In 2012, a new and promising gene manipulation technique, CRISPR-Cas9, was announced that seems likely to be a foundational technique in health care and agriculture. However, patents have been granted. As with other technological developments, there are concerns of social justice regarding inequalities in access. Given the technologies’ “foundational” nature and societal impact, it is vital for such concerns to be translated into workable recommendations for policymakers and legislators. Colin Farrelly has proposed a moral justification for the use of patents (...) to speed up the arrival of technology by encouraging innovation and investment. While sympathetic to his argument, this article highlights a number of problems. By examining the role of patents in CRISPR and in two previous foundational technologies, we make some recommendations for realistic and workable guidelines for patenting and licensing. (shrink)
Immanuel Kant is often considered to be the source of the contemporary idea of human dignity, but his conception of human dignity and its relation to human value and to the requirement to respect others have not been widely understood. Kant on Human Dignity offers the first in-depth study in English of this subject. Based on a comprehensive analysis of all the passages in which Kant uses the term ;dignity, as well as an analysis of the most prominent arguments for (...) a value of human beings in the Kant literature, the book carefully examines different ways of construing the relationship between dignity, value and respect for others. It takes seriously Kant s Copernican Revolution in moral philosophy: Kant argues that moral imperatives cannot be based on any values without yielding heteronomy. Instead it is imperatives of reason that determine what is valuable. The requirement to respect all human beings is one such imperative. Respect for human beings does not follow from human dignity for this would violate autonomy but is an unconditional command of reason. Following this train of thought yields a unified account of Kant s moral philosophy. (shrink)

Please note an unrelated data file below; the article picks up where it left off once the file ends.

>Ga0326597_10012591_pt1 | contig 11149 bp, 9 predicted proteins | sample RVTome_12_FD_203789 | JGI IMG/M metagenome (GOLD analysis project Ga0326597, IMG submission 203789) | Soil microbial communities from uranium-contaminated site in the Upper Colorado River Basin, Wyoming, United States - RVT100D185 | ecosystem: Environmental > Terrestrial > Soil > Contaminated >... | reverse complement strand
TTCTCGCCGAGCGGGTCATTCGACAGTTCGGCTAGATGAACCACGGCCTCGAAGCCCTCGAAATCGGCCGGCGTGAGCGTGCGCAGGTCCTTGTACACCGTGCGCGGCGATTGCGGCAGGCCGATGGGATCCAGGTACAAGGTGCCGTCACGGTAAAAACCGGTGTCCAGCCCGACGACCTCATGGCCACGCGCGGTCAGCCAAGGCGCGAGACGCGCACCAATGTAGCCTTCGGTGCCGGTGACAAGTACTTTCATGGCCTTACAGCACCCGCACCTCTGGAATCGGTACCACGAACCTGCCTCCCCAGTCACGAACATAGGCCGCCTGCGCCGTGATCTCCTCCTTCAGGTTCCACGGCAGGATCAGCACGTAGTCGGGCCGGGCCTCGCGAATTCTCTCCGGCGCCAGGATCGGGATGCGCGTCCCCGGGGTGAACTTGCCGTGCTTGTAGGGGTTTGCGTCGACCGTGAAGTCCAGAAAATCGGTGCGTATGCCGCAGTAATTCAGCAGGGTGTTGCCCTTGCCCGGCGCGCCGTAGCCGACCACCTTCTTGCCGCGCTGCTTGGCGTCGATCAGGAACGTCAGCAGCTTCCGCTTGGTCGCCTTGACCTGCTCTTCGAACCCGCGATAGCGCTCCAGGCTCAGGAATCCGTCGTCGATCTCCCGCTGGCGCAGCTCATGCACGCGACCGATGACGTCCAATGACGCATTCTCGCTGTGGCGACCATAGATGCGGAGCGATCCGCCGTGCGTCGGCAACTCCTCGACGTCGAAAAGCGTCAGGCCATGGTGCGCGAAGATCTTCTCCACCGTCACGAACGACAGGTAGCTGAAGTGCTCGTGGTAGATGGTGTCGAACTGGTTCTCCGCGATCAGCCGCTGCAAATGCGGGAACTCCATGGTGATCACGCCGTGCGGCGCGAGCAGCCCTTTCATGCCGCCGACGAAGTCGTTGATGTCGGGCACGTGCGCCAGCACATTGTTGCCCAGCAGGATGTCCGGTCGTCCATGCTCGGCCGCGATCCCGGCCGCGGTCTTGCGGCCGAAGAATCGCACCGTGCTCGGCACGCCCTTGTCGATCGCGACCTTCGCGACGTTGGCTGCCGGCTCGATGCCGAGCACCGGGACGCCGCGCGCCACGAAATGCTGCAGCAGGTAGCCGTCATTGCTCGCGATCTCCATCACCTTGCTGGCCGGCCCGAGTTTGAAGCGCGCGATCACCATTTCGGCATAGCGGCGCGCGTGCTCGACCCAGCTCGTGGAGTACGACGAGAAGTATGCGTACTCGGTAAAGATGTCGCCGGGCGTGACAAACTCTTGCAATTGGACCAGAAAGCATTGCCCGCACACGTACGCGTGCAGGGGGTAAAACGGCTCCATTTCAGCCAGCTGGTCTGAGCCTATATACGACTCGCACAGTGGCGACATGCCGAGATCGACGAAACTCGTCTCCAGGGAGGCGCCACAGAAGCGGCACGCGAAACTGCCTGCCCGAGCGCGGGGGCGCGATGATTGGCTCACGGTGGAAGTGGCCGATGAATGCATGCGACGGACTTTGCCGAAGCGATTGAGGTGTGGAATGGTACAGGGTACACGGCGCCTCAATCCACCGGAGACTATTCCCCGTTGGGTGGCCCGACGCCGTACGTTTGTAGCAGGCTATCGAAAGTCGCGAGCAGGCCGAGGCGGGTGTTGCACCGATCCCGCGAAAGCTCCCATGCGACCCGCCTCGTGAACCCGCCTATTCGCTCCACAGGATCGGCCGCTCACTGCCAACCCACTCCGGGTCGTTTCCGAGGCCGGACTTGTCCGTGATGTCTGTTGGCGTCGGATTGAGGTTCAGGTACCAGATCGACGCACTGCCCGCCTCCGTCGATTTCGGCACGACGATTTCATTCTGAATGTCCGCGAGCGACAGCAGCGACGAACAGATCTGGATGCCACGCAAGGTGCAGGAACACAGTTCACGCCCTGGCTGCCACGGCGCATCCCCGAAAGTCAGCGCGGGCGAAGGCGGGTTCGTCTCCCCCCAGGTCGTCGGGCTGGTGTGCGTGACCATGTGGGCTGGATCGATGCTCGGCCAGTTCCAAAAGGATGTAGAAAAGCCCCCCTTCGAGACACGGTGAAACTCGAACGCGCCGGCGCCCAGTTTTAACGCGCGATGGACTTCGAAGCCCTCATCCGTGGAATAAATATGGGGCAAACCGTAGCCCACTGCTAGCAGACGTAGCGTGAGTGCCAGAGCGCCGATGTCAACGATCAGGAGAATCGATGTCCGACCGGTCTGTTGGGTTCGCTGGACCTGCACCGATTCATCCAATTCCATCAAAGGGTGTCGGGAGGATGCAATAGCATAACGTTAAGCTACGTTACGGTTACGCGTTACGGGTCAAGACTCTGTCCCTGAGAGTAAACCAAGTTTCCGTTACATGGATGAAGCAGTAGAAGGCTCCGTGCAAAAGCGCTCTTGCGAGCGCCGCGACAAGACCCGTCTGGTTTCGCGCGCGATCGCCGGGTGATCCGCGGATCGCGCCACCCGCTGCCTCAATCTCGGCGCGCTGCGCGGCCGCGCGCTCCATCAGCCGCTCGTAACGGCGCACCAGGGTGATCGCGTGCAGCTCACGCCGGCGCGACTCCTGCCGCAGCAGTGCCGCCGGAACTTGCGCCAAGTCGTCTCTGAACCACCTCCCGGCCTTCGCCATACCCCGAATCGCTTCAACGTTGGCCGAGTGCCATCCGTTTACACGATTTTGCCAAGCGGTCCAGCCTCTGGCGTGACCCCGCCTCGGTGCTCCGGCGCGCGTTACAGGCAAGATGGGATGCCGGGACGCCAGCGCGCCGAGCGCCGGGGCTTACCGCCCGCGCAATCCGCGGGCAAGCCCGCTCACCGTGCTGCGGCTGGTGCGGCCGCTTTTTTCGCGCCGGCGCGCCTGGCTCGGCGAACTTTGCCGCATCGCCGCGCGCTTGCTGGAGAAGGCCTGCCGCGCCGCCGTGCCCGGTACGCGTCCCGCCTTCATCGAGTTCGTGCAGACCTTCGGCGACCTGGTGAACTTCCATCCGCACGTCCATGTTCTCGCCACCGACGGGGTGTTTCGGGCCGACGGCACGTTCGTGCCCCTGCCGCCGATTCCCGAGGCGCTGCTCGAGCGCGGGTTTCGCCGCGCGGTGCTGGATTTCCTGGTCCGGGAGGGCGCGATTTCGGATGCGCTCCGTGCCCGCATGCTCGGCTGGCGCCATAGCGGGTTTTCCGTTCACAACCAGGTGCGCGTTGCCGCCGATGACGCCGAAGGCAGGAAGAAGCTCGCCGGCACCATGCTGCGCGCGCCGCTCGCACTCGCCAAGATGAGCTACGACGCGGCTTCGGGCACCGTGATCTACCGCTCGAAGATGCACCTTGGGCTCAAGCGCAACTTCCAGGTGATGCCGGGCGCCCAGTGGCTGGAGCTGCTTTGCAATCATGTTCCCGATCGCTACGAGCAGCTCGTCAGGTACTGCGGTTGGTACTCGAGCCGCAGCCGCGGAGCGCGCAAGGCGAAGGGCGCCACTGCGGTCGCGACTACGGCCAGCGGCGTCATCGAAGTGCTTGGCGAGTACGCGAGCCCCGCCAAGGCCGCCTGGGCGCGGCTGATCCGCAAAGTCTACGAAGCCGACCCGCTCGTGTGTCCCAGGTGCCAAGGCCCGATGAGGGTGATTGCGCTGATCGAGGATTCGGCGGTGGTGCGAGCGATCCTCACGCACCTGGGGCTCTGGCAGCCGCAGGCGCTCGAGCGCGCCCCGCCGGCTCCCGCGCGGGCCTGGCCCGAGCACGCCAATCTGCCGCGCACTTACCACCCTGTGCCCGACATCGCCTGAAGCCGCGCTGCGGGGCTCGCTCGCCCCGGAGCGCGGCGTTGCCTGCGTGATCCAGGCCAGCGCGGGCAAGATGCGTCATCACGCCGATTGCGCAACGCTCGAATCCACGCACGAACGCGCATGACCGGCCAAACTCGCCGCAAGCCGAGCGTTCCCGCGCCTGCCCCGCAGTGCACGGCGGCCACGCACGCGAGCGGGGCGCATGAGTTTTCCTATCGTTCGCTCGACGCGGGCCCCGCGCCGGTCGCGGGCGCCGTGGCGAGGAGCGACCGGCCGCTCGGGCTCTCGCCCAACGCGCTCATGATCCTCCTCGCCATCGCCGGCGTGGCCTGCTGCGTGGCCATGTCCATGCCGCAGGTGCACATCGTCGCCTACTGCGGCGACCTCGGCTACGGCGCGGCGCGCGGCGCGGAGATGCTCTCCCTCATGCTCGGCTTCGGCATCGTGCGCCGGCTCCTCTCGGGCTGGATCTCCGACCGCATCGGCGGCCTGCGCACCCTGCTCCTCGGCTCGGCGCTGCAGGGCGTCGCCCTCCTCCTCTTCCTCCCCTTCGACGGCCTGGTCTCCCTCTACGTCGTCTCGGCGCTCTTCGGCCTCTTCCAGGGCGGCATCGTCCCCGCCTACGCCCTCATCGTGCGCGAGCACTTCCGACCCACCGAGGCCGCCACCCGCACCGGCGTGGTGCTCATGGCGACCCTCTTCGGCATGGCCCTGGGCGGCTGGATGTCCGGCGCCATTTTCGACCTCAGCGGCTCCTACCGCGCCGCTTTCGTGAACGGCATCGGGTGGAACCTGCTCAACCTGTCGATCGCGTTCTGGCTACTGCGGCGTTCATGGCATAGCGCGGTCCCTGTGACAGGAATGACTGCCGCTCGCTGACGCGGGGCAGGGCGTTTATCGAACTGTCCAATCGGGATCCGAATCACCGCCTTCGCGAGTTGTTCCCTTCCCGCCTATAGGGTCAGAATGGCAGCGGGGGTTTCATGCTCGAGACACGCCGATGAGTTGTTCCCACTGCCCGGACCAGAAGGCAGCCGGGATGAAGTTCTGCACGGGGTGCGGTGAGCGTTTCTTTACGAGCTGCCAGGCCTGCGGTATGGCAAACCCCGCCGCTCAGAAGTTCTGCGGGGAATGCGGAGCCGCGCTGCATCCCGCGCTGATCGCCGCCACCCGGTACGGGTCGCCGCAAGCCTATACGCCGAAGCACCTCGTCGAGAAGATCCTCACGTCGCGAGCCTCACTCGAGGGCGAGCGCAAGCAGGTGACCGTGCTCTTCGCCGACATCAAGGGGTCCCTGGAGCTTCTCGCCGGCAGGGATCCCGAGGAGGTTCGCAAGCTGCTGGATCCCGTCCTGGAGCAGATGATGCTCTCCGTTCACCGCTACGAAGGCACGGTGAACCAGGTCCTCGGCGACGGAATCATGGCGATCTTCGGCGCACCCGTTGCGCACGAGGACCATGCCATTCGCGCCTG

More than sixty-five black-and-white photographs as well as explanations on the aesthetic rationale and techniques used in order to produce these artworks, are featured in a representative collection of the author's thirty-eight years of ...
The implications for the substantivalist–relationalist controversy of Barbour and Bertotti's successful implementation of a Machian approach to dynamics are investigated. It is argued that in the context of Newtonian mechanics, the Machian framework provides a genuinely relational interpretation of dynamics and that it is more explanatory than the conventional, substantival interpretation. In a companion paper (Pooley [2002a]), the viability of the Machian framework as an interpretation of relativistic physics is explored. 1 Introduction 2 Newton versus Leibniz 3 Absolute space versus (...) an affine connection 4 Anti-relationalist arguments 5 Rehabilitating relationalism 6 Dynamics on the relative configuration space 7 Intrinsic particle dynamics 8 Conclusion. (shrink)